Ian Wallace, Construction Site (Olympic Village) III, 2011. Photolaminate and acrylic on canvas, 183 x 244 cm.
“When you’re in Vancouver, within artistic communities, it’s hard to spend more than 15 minutes at a social gathering without talking about the cost of rent or knowing of someone who is being evicted,” says Am Johal, director of community engagement at Simon Fraser University’s Vancity Office of Community Engagement.
In my day-to-day in Vancouver, I find myself preoccupied with constant reminders of my own impermanence. Exiting my beloved Mount Pleasant rental apartment, I’m hit by a thud of anxiety each time I see a development notice erected in my neighbourhood. I pass by so many of my once-favourite galleries (and former places of employment), now repurposed or left empty. Friends and artists leave. Those of us who remain spend most of our time defending the choice to stay. Our defence often sounds optimistic, perhaps naive: staying here and making art is important, too.
In this five-part series, I intend to think through how the housing crisis is having an impact not only on the production of art in Vancouver, but also on art’s responsive and changing communities. Issues of unaffordability, including high rent and inaccessible housing, go beyond dwindling supplies of accessible gallery, home, institutional and studio spaces. Complicating these issues is that artists and art centres are often themselves gentrifying elements within a city, a phenomenon already long-acknowledged and in-process in Vancouver. If we know well by now that unaffordability generates and exacerbates inequality generally, it feels necessary to emphasize that it also generates and exacerbates inequality, and tension, including class stratification, within artistic communities, too. It can be a contradictory conversation or, at least, a circular one. But if we acknowledge the role of the arts in gentrification, we should be looking deeper at what this disparity of opportunity in culture comprises. If the art community is asked to navigate, evade or compromise an ever-tightening commercial grip, we should really be talking about who in that community is benefiting, and suffering, most from unaffordability.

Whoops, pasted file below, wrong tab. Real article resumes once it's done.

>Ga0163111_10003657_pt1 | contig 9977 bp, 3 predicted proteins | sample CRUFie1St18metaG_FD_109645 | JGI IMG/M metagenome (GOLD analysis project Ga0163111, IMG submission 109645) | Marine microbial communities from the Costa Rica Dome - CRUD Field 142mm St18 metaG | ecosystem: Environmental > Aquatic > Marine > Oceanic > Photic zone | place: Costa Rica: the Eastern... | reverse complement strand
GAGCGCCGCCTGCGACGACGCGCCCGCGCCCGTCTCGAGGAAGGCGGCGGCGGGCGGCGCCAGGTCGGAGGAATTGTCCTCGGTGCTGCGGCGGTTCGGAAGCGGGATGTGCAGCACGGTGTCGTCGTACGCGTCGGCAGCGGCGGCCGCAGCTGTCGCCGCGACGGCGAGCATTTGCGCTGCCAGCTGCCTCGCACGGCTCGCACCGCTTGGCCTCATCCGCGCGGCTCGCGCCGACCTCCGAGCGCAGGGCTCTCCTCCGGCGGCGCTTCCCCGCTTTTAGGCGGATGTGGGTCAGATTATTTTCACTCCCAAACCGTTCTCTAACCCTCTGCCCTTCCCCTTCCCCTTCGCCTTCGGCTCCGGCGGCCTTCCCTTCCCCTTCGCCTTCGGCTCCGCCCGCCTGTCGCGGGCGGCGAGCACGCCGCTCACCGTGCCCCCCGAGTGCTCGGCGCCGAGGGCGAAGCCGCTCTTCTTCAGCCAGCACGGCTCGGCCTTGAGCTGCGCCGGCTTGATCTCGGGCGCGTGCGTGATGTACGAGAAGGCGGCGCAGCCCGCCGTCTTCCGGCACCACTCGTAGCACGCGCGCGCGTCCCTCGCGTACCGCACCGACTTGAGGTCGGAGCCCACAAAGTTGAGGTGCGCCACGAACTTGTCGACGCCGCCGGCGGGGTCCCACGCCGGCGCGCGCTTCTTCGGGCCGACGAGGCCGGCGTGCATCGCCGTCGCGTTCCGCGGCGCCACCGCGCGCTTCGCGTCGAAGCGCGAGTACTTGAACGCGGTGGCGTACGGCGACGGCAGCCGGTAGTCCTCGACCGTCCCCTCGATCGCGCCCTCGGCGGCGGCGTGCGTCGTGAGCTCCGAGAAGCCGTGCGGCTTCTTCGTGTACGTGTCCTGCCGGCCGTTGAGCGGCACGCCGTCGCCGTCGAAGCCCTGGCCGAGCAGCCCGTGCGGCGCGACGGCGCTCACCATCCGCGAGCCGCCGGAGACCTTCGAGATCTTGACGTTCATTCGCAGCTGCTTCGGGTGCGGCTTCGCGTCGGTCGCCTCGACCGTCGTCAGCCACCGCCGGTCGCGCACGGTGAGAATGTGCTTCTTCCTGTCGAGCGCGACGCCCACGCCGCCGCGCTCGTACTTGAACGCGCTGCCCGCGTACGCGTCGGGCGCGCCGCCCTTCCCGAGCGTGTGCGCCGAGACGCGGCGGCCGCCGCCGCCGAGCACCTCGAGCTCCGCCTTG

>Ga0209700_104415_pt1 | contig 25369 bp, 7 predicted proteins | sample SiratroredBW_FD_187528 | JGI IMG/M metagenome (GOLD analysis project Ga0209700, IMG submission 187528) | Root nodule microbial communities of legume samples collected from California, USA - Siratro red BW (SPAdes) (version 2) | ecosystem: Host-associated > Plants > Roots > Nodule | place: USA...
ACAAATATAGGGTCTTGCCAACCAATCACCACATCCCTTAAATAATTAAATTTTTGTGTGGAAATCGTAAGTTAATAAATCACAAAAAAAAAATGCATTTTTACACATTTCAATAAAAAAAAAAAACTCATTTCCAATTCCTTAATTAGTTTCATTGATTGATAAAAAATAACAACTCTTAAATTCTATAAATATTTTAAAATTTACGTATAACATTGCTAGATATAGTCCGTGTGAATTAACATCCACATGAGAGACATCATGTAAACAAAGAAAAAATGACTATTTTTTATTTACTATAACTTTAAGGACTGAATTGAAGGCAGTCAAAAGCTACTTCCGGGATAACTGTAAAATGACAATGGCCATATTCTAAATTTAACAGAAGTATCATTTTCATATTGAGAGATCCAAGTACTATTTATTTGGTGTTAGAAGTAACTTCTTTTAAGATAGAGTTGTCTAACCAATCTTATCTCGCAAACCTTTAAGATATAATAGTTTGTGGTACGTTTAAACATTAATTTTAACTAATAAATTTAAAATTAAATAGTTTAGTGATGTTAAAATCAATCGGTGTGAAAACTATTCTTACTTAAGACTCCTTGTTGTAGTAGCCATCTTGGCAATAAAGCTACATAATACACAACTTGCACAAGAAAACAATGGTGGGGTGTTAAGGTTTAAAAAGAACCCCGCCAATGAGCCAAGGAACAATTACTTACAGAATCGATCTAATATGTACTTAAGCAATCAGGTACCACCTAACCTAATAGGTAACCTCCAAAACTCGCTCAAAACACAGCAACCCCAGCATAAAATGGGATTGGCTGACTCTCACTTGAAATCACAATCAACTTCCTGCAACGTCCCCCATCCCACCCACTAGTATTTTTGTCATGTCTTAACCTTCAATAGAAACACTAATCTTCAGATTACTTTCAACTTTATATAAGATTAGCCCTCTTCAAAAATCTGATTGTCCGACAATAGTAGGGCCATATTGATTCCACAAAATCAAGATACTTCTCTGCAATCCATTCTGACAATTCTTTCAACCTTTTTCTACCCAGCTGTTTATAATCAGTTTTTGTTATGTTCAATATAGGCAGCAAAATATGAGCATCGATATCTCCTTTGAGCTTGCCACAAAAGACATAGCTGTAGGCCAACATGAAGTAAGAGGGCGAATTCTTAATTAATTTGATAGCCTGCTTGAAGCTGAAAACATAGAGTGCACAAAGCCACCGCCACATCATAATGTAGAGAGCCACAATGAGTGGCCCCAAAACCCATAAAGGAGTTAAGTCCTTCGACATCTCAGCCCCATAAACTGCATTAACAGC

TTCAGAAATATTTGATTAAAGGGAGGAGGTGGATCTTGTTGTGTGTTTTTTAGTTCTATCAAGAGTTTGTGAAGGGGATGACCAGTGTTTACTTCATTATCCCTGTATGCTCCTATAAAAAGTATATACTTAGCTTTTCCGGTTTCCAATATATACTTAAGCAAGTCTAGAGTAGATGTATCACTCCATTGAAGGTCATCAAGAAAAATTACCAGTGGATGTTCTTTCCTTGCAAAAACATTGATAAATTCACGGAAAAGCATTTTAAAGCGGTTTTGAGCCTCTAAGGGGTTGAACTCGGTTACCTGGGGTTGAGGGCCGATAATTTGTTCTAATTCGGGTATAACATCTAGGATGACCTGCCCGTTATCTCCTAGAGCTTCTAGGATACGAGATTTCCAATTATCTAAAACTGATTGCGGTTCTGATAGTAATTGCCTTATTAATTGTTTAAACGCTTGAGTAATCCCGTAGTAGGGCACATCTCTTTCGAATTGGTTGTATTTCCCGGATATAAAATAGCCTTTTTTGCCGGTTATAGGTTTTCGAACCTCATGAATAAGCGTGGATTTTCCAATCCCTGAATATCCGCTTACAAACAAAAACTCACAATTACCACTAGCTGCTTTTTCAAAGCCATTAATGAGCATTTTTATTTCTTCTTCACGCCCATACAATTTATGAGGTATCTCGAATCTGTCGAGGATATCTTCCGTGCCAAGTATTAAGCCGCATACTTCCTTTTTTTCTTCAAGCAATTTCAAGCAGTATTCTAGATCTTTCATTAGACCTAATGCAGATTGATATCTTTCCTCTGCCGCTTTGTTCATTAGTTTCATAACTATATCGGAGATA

– image and excerpt from Who Has the Right to Art?, Alison Sinkewicz, Canadian Art, 31 Jan 2019.